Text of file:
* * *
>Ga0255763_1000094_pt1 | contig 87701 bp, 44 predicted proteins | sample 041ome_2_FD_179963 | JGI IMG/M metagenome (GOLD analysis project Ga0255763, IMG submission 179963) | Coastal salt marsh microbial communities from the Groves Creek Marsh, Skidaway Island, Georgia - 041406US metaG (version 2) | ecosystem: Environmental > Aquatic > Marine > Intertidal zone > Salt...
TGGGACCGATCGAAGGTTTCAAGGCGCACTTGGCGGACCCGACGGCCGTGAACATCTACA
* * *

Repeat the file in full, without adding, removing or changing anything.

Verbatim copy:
>Ga0255763_1000094_pt1 | contig 87701 bp, 44 predicted proteins | sample 041ome_2_FD_179963 | JGI IMG/M metagenome (GOLD analysis project Ga0255763, IMG submission 179963) | Coastal salt marsh microbial communities from the Groves Creek Marsh, Skidaway Island, Georgia - 041406US metaG (version 2) | ecosystem: Environmental > Aquatic > Marine > Intertidal zone > Salt...
TGGGACCGATCGAAGGTTTCAAGGCGCACTTGGCGGACCCGACGGCCGTGAACATCTACA